Oh, the sounds of summer! Many people and their pets will spend numerous hours this summer basking on a beach, boating in a lake, or even lounging by a pool in their own backyard. Many pets love being around water, but each year approximately 40,000 pets lose their lives in drowning accidents. You need to look out for your pet around water, since even the strongest, most enthusiastic swimmers can get into trouble. The keys to water safety for dogs are prevention, preparedness and awareness.
Believe it or not, not all breeds are Micheal Phelps-type swimmers. For example, the Bassett Hound and English Bulldog just are not built for swimming, so it is important to have a secure fence and gate around your pool and never leave your pet unsupervised.
Make sure that your pet can get out of the pool. If it jumps or falls in, it may panic and drown. Even the strongest swimmers can tire easily.
If you are taking your pet boating or in a river or ocean, it may be wise to invest in a dog floatation device and use it. Just like people, it’s easy for your pet to develop a cramp and become exhausted too far from shore or get overwhelmed by the tides.
Since pools are filled with chemicals that control the water and algae, and lakes and ponds can be a common source for parasites, it may be a good idea to bring fresh drinking water for your pet. The chemicals and parasites can cause your pet to become ill, which may lead to vomiting, diarrhea and other health issues.
One of the best things that you can do is to take courses in pet first aid and CPR. These are available at many local Red Cross chapters and sometimes taught by a local veterinarian. A near-death dog rescued from the water may be saved by your prompt actions—if you know what to do.
As I mentioned before, if your dog isn’t much of a swimmer or is older and debilitated, get him a personal floatation device. These are especially great for family boating trips, because most have study handles for rescue when a pet goes overboard. It is also important to keep a long leash on the boat at all times in case you need to restrain your pet for any reason.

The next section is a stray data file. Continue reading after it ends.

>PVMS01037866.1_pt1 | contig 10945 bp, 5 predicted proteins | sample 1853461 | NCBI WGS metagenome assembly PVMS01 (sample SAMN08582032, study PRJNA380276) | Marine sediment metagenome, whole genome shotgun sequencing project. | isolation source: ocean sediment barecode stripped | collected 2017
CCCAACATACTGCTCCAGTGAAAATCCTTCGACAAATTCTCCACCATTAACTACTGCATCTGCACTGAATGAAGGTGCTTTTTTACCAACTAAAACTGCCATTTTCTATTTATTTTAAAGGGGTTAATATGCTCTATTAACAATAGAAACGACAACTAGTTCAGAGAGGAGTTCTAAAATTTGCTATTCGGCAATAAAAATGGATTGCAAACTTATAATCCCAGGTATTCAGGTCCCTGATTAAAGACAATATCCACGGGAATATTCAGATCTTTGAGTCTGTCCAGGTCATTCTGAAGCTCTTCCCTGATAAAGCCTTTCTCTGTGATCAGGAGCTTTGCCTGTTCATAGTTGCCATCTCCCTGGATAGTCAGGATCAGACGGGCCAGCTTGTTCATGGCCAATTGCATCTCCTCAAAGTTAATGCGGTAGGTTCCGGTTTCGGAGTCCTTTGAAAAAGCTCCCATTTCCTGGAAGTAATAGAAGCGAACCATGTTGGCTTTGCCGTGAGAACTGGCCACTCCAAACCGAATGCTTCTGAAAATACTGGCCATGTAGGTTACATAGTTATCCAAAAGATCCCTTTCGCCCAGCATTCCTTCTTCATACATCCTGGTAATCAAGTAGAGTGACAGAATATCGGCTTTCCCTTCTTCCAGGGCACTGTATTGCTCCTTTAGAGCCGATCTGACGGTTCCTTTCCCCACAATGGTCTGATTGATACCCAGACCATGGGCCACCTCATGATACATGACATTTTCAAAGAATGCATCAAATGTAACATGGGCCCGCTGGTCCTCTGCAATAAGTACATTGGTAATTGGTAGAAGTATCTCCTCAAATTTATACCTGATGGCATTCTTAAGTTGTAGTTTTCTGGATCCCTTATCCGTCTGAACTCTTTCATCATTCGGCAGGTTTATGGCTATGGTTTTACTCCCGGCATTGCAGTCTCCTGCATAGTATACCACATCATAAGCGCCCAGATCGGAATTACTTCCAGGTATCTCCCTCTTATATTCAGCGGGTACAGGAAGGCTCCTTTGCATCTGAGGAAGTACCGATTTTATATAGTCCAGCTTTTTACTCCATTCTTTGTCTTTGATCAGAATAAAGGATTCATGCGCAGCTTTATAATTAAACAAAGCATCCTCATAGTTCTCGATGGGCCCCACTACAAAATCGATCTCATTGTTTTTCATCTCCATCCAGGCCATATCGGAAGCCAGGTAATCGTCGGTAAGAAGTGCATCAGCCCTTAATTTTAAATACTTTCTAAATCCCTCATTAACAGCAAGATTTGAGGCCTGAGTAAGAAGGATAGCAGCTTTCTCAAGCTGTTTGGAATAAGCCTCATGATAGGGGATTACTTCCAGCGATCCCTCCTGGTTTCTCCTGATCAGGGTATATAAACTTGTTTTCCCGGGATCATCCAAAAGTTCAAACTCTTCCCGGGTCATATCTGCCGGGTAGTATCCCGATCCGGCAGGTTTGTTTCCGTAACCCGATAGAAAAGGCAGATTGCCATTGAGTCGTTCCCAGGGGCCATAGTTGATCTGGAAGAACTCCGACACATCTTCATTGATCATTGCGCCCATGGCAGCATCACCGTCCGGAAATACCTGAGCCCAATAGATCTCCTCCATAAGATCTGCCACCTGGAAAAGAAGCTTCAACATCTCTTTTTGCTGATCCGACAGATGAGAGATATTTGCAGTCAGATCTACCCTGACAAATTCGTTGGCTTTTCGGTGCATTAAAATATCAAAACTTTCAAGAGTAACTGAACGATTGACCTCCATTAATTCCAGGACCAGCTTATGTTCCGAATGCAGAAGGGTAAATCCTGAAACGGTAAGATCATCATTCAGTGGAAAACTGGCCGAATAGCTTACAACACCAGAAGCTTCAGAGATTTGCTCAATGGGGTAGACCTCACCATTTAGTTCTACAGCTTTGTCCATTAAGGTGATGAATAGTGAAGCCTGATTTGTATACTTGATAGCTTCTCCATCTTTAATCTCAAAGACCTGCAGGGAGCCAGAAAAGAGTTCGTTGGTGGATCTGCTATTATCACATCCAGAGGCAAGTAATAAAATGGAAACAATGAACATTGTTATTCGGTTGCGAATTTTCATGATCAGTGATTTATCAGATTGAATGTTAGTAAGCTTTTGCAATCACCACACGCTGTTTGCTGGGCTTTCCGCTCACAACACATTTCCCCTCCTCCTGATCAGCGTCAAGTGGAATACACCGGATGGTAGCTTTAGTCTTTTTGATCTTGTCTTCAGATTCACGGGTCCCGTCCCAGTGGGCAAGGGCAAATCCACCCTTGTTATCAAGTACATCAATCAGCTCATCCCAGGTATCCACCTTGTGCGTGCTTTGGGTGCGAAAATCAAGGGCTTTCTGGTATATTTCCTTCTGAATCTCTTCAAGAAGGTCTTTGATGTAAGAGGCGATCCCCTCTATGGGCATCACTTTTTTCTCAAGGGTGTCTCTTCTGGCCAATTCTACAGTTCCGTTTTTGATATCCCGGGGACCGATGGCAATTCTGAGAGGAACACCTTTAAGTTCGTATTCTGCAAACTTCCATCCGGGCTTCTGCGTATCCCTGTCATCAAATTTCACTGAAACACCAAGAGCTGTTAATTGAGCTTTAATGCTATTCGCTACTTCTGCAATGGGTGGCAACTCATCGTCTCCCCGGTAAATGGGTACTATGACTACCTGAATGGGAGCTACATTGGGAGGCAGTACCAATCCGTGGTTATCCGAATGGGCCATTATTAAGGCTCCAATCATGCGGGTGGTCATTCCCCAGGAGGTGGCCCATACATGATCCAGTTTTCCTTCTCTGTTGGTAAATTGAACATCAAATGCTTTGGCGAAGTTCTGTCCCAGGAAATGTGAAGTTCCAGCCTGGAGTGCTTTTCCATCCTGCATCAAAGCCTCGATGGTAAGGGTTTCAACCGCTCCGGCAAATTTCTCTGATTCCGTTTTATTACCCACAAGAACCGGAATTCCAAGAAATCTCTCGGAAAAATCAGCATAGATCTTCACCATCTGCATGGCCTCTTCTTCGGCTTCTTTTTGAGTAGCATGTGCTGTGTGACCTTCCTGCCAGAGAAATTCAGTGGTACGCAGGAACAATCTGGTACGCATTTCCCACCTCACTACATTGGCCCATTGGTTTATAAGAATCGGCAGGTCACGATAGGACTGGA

It is also important to bring fresh water to rinse off your pet after swimming to get out the chlorine and other pool chemicals, as well as bacteria and dirt he might get on him from an ocean or lake. Don’t let your dog sit in a wet collar as hot spots can develop as well.
Be aware of your dog’s condition as he plays. Remember that even swimming dogs can get hot, so bring fresh water and offer it at every opportunity. When your dog is tiring, call it a day. A tired dog is a good dog, but an exhausted dog is in danger of drowning.
Be particularly careful with young and old dogs. Young dogs can panic in the water and old dogs may not realize that they aren’t as strong as they used to be. Keep them close to shore, and keep swimming sessions short.
During the hot summer, many dogs are drawn to water to cool off and swimming also meet your dog’s exercise needs with a low-impact option of movement. But accidents can happen in a hurry. So try to prevent these accidents by being prepared and aware. If you have any further questions, please feel free to contact us.